Simsek (2009) investigated the effectiveness of animation ,dynamic three and two dimension graphic representation, and cooperative learning method on students' comprehension of chemistry concepts involving aqueous solution. The participants were first year undergraduate of general chemistry course. They were divided into three groups; animation, cooperative, and traditional group. The cooperative group students learned their subtopic by research and experiment in small groups. The animation group was taught by dynamic animation. The result of analyses of tests scores showed both experimental groups had significantly higher understanding conceptual scores than the control group.Those students that participated in the animation group had fewer misunderstanding.
Eun-mi Yang and Thomas Andre (2003) assessed the impact of computer animations illustrating the chemical reactions that occur inside a battery (electrochemistry) on students in a college chemistry course. Subjects divided to Computer Animation Group (CAG) who received the dynamic visualization and the Still Diagrams Group (SDG) who received same lecture but still diagrams replaced the dynamic animations. The result of analysis on post test shows significant effect of treatment. Animations, with parallel verbal narration provided by an instructor, allow students to visually follow the movement of ions and electrons and thereby create a better understanding of electrochemical processes.
A study was conducted by Dasdemir, Doymu & Karako (2008) to determine the effect of computer animations in teaching acid and base topics in chemistry and technology courses on the academic performance of the primary school students and the opinions of students related to teaching with the animations. Research had a quasi-experimental design. Animation group was taught by computer animations in acids bases topic, and control group was taught by traditional method in same topic. After an exam, findings showed that mean scores of animation group test significantly was better than the control group. Also animation group had positive opinion about teaching with the help of animation instructional method.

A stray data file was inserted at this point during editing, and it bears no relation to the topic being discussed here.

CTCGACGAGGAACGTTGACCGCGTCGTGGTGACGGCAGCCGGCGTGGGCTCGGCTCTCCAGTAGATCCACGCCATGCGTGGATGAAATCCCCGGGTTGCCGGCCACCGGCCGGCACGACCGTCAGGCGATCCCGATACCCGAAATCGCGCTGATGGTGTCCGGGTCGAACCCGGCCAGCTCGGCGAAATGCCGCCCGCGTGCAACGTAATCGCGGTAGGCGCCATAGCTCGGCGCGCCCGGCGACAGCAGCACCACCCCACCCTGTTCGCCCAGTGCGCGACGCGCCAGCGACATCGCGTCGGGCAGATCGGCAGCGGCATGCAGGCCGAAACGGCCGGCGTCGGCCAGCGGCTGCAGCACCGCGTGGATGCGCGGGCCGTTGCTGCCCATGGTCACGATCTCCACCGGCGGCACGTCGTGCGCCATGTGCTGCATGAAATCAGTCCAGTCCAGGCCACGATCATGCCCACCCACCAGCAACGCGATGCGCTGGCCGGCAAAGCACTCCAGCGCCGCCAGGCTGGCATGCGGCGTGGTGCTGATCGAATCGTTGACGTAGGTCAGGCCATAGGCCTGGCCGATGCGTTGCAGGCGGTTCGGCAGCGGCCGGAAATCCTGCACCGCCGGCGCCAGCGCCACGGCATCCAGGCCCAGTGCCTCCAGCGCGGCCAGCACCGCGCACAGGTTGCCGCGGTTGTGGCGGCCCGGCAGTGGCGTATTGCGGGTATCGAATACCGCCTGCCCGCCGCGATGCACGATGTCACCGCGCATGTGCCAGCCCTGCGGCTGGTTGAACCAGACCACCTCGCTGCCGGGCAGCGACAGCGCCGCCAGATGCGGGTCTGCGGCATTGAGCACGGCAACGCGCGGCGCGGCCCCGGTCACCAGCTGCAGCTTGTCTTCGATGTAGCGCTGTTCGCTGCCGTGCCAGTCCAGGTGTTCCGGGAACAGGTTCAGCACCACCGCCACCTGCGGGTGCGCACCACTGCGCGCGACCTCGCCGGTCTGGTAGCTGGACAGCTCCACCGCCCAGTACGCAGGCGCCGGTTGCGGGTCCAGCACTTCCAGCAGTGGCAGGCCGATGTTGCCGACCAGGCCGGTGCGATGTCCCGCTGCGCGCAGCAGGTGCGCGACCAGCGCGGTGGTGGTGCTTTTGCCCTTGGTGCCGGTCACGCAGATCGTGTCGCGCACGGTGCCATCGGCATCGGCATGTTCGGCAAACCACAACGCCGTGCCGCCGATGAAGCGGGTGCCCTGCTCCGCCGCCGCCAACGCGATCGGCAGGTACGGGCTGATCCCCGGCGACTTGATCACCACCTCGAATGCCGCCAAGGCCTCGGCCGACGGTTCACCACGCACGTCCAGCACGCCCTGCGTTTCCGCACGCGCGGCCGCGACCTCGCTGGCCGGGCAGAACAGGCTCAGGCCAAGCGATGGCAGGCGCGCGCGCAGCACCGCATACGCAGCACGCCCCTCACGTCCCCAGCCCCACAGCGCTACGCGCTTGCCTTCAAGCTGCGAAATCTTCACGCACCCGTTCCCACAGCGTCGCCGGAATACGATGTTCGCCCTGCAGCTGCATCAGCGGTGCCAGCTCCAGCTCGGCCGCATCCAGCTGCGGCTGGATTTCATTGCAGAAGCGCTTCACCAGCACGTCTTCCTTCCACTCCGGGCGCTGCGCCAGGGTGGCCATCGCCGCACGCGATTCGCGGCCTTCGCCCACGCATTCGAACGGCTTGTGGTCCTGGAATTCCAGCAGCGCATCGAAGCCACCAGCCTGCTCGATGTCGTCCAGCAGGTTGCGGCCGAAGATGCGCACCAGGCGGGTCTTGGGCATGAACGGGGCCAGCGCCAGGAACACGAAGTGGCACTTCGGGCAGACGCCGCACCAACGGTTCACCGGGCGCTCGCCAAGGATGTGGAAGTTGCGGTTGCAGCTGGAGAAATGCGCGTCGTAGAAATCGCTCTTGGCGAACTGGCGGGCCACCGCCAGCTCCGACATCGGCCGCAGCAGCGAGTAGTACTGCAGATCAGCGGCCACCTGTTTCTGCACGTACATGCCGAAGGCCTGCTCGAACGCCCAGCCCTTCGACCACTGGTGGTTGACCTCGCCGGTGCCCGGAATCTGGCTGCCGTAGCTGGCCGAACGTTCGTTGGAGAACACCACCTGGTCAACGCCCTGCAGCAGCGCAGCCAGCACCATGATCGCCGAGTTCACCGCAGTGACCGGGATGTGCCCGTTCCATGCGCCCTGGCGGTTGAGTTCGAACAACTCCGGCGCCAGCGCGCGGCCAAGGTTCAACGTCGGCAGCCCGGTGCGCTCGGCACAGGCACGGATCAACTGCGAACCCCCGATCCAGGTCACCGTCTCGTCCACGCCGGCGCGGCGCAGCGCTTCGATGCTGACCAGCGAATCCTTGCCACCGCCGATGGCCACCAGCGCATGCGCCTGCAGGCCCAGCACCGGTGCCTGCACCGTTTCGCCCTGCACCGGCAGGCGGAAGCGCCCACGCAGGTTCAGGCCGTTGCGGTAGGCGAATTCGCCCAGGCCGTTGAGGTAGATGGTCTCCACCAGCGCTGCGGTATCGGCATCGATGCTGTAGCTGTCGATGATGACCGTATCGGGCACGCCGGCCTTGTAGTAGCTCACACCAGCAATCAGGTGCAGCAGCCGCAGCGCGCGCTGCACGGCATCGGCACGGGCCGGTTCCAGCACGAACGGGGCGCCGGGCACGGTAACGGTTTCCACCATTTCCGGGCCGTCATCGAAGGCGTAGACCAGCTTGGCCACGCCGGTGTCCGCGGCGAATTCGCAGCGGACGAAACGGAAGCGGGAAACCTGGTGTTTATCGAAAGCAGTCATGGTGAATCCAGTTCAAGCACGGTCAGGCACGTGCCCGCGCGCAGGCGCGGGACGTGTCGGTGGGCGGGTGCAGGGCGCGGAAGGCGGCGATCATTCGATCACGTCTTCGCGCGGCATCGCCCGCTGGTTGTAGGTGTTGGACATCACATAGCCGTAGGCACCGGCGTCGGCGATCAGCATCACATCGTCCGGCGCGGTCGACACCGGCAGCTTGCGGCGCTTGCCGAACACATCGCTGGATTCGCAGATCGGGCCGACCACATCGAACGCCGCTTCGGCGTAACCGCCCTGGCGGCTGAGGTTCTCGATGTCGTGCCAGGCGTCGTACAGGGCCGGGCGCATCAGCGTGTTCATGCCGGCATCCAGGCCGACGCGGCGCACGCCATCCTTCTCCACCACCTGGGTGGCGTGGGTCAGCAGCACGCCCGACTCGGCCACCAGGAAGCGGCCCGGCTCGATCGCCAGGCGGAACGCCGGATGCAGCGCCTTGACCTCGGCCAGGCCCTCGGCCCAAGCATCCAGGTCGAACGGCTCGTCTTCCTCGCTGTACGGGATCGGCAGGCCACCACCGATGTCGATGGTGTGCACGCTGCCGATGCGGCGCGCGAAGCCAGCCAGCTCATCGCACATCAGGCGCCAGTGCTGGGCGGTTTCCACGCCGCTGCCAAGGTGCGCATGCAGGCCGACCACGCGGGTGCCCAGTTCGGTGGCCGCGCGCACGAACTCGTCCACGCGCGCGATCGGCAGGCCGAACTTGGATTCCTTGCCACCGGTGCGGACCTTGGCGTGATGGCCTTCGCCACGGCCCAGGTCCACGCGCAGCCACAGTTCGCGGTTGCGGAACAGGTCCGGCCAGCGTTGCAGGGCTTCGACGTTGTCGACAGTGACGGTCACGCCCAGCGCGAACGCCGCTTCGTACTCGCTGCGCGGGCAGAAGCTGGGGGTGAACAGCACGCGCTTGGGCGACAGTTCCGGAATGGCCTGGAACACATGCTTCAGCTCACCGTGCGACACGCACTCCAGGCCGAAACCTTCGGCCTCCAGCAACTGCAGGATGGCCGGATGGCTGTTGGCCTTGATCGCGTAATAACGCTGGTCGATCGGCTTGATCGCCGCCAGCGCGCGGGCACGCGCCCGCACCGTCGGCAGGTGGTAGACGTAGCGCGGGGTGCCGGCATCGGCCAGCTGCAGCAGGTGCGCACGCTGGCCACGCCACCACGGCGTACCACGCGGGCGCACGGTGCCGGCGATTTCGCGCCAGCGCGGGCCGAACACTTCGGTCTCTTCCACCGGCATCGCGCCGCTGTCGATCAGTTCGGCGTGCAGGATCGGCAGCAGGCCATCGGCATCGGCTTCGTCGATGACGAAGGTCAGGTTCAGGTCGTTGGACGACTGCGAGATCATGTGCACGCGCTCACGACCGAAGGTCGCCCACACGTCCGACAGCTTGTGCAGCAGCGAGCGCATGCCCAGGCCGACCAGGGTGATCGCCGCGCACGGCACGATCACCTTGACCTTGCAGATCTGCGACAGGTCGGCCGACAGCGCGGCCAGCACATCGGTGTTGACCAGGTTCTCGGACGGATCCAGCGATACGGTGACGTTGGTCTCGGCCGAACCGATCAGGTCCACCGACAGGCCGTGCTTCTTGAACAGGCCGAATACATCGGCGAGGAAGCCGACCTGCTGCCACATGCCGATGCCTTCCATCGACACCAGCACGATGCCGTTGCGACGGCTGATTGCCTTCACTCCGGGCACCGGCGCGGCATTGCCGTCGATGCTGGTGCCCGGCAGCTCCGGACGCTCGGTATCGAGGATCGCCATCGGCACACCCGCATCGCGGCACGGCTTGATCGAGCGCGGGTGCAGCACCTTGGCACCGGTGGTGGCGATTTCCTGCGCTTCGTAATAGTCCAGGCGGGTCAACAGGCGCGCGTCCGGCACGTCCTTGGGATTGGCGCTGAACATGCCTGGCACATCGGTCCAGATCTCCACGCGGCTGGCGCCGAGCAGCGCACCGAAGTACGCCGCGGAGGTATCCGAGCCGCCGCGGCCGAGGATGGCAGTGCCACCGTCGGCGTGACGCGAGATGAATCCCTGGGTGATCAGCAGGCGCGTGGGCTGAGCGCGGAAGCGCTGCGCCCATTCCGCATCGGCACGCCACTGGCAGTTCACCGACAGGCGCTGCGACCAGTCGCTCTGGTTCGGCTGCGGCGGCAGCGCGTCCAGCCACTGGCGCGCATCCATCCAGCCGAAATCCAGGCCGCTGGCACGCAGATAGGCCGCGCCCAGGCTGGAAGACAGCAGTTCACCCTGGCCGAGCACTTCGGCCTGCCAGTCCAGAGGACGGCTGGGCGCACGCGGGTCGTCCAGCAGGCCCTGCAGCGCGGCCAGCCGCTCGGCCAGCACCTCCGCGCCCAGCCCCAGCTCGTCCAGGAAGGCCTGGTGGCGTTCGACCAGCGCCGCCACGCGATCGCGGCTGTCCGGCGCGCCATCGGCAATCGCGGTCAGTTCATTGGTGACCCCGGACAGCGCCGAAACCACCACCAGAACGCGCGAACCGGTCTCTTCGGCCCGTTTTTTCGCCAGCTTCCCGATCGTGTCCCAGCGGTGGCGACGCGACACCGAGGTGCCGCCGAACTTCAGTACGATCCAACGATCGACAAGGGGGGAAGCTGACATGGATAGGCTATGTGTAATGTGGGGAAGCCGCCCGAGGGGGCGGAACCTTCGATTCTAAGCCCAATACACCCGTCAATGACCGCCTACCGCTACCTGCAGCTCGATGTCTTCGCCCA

Ozmen, Demirciolu & Demircio (2009) determine the effect of conceptual change texts accompanied with computer animations on 11th grade students' understanding and alternative conceptions related to chemical bonding. Students in were divided into two groups as experimental group and comparison group and involved in a quasi experimental design by pre-test post-test. The result has shown that experimental group had significantly better understanding on chemical bonding than comparison group. Also conceptual change texts accompanied with animations, decrease alternative conceptions or misunderstanding in experimental group.
DoymuÅŸ, ÅžimÅŸek and Karaçöp (2009) investigated the effects of computer animations and cooperative learning on students' comprehension of chemistry topics at the macro, micro, and symbolic levels. University students enrolled in three classes of the general chemistry course as cooperative group animation group and control group. Their achievements are evaluated in experimental design by post-test scores. The result showed that students in animation group and cooperative group had significantly difference than traditional group in microscopic level. There was no significant differences in terms of understanding at the non micro level (macro and symbolic). The average mean scores of the animation group were higher than those of the cooperative group. The maximum efficiency was achieved when both computer animations and cooperative learning methods are used.
Akp nar and Ergin (2007) studied the effect of computer animations accompanied with experiments over traditionally designed Instruction in 6th grade students' physics achievement and attitudes toward science. The study carried out in quasi-experimental design by pre-test/post-test. Analyses of finding show that using interactive computer animation accompanied with real science experiments was significantly more effective in students' achievement compared to using only real science experiments in primary science course. Also he showed that the attitudes of the experimental group toward science as a school subject became more positive than those of the control group after treatment.